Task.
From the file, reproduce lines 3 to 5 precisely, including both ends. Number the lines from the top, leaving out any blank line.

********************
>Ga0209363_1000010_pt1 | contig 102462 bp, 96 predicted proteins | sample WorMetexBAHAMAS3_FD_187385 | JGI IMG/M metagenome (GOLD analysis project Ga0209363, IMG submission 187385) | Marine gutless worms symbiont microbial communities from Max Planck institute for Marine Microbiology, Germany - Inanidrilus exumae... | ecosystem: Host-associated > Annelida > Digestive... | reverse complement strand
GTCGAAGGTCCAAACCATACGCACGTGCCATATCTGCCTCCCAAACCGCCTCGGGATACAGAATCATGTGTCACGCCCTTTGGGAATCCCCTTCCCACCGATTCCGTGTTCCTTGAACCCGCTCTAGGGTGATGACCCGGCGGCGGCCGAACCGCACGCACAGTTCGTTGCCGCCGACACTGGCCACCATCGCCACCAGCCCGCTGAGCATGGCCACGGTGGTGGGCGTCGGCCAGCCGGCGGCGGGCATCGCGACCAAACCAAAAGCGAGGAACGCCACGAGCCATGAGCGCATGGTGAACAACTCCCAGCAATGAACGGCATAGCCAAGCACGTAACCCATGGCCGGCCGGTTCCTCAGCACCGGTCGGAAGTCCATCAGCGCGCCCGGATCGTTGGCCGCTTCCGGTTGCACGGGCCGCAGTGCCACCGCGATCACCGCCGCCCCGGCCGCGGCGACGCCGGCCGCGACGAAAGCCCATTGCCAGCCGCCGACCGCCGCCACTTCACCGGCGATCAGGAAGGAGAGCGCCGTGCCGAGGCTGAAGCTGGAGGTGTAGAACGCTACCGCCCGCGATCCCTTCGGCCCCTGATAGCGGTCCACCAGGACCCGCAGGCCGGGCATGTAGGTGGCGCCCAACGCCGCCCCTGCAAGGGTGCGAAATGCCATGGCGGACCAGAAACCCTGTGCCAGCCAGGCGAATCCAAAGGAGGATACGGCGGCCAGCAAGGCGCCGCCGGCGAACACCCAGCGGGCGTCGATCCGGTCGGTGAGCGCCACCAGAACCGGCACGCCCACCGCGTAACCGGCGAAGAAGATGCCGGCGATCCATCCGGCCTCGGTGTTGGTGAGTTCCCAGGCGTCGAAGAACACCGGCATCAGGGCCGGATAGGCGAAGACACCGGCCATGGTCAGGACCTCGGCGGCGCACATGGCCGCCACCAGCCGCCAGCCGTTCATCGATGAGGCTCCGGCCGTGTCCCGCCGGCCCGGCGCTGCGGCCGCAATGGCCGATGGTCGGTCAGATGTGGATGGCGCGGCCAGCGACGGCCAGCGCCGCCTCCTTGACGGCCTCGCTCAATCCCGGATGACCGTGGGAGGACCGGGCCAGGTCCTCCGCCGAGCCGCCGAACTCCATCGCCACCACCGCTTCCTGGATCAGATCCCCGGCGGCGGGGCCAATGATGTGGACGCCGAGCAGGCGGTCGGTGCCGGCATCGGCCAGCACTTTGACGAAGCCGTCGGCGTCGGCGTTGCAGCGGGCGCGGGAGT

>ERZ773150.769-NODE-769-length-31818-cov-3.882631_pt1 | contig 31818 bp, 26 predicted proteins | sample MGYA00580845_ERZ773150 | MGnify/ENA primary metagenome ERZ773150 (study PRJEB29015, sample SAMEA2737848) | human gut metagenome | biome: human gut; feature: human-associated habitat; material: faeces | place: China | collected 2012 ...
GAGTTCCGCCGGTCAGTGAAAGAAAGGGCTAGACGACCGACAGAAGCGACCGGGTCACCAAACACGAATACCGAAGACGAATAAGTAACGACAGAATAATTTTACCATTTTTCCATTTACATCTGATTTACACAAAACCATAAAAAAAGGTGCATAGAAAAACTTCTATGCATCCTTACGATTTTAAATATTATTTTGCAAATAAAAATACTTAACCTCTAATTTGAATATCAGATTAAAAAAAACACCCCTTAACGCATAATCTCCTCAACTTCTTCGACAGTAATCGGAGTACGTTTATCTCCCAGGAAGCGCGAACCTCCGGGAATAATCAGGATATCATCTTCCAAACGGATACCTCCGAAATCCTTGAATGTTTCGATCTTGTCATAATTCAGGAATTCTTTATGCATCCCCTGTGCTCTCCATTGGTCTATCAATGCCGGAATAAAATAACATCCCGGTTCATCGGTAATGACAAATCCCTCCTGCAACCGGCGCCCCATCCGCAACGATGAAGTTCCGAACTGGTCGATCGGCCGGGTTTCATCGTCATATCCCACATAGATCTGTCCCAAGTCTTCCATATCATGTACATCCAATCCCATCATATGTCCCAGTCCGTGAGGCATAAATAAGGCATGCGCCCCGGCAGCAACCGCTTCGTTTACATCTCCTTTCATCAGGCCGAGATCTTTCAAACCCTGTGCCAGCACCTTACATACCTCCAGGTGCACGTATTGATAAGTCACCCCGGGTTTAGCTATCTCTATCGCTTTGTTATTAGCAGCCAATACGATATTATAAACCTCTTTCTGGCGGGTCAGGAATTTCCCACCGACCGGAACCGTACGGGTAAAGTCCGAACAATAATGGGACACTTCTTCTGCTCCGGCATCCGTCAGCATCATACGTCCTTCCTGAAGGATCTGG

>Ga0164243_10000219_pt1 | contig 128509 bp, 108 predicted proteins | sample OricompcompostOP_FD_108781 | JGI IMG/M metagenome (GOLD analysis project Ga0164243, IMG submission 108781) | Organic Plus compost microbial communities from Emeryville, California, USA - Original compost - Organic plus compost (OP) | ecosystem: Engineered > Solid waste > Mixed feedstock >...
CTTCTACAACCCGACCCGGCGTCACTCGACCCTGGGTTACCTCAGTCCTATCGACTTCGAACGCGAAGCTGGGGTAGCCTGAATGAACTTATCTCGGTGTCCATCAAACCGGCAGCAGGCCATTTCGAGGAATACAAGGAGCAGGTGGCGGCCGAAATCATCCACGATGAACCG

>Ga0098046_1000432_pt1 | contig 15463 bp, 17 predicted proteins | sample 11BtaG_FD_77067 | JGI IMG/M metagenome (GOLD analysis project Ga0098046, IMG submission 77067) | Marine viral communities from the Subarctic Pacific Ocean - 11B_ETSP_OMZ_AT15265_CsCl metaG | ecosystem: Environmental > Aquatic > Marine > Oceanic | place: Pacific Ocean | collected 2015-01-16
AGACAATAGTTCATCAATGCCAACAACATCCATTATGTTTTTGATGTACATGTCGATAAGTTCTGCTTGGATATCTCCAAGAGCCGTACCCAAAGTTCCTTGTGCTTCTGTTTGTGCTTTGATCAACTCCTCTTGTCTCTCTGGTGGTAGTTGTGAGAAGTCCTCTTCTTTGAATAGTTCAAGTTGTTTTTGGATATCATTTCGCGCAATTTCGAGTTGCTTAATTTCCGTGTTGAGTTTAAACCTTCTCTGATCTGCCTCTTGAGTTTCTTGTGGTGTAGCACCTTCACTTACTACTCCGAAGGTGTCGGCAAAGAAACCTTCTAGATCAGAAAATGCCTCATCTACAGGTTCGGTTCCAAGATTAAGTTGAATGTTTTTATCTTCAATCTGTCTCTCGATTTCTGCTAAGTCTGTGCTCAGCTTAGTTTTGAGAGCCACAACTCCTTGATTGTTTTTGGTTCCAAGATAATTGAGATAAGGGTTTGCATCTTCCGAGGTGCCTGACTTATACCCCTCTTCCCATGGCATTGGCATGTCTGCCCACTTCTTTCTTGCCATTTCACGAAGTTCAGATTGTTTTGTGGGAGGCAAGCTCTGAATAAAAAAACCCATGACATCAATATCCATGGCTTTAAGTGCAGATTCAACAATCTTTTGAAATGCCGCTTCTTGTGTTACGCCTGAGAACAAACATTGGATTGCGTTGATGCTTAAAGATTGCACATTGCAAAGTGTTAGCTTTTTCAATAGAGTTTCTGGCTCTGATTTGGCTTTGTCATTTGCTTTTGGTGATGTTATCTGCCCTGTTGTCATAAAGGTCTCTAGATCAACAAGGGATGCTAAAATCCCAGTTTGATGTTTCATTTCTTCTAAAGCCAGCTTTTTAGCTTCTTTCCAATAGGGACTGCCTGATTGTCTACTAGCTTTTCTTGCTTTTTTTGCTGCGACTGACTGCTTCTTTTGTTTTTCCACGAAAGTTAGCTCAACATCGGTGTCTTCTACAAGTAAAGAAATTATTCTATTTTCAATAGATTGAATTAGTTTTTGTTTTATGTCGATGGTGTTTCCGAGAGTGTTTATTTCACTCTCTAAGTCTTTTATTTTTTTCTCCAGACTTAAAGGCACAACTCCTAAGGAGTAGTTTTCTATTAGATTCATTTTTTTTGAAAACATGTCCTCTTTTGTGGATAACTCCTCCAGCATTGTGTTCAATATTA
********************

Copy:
>ERZ773150.769-NODE-769-length-31818-cov-3.882631_pt1 | contig 31818 bp, 26 predicted proteins | sample MGYA00580845_ERZ773150 | MGnify/ENA primary metagenome ERZ773150 (study PRJEB29015, sample SAMEA2737848) | human gut metagenome | biome: human gut; feature: human-associated habitat; material: faeces | place: China | collected 2012 ...
GAGTTCCGCCGGTCAGTGAAAGAAAGGGCTAGACGACCGACAGAAGCGACCGGGTCACCAAACACGAATACCGAAGACGAATAAGTAACGACAGAATAATTTTACCATTTTTCCATTTACATCTGATTTACACAAAACCATAAAAAAAGGTGCATAGAAAAACTTCTATGCATCCTTACGATTTTAAATATTATTTTGCAAATAAAAATACTTAACCTCTAATTTGAATATCAGATTAAAAAAAACACCCCTTAACGCATAATCTCCTCAACTTCTTCGACAGTAATCGGAGTACGTTTATCTCCCAGGAAGCGCGAACCTCCGGGAATAATCAGGATATCATCTTCCAAACGGATACCTCCGAAATCCTTGAATGTTTCGATCTTGTCATAATTCAGGAATTCTTTATGCATCCCCTGTGCTCTCCATTGGTCTATCAATGCCGGAATAAAATAACATCCCGGTTCATCGGTAATGACAAATCCCTCCTGCAACCGGCGCCCCATCCGCAACGATGAAGTTCCGAACTGGTCGATCGGCCGGGTTTCATCGTCATATCCCACATAGATCTGTCCCAAGTCTTCCATATCATGTACATCCAATCCCATCATATGTCCCAGTCCGTGAGGCATAAATAAGGCATGCGCCCCGGCAGCAACCGCTTCGTTTACATCTCCTTTCATCAGGCCGAGATCTTTCAAACCCTGTGCCAGCACCTTACATACCTCCAGGTGCACGTATTGATAAGTCACCCCGGGTTTAGCTATCTCTATCGCTTTGTTATTAGCAGCCAATACGATATTATAAACCTCTTTCTGGCGGGTCAGGAATTTCCCACCGACCGGAACCGTACGGGTAAAGTCCGAACAATAATGGGACACTTCTTCTGCTCCGGCATCCGTCAGCATCATACGTCCTTCCTGAAGGATCTGG

>Ga0164243_10000219_pt1 | contig 128509 bp, 108 predicted proteins | sample OricompcompostOP_FD_108781 | JGI IMG/M metagenome (GOLD analysis project Ga0164243, IMG submission 108781) | Organic Plus compost microbial communities from Emeryville, California, USA - Original compost - Organic plus compost (OP) | ecosystem: Engineered > Solid waste > Mixed feedstock >...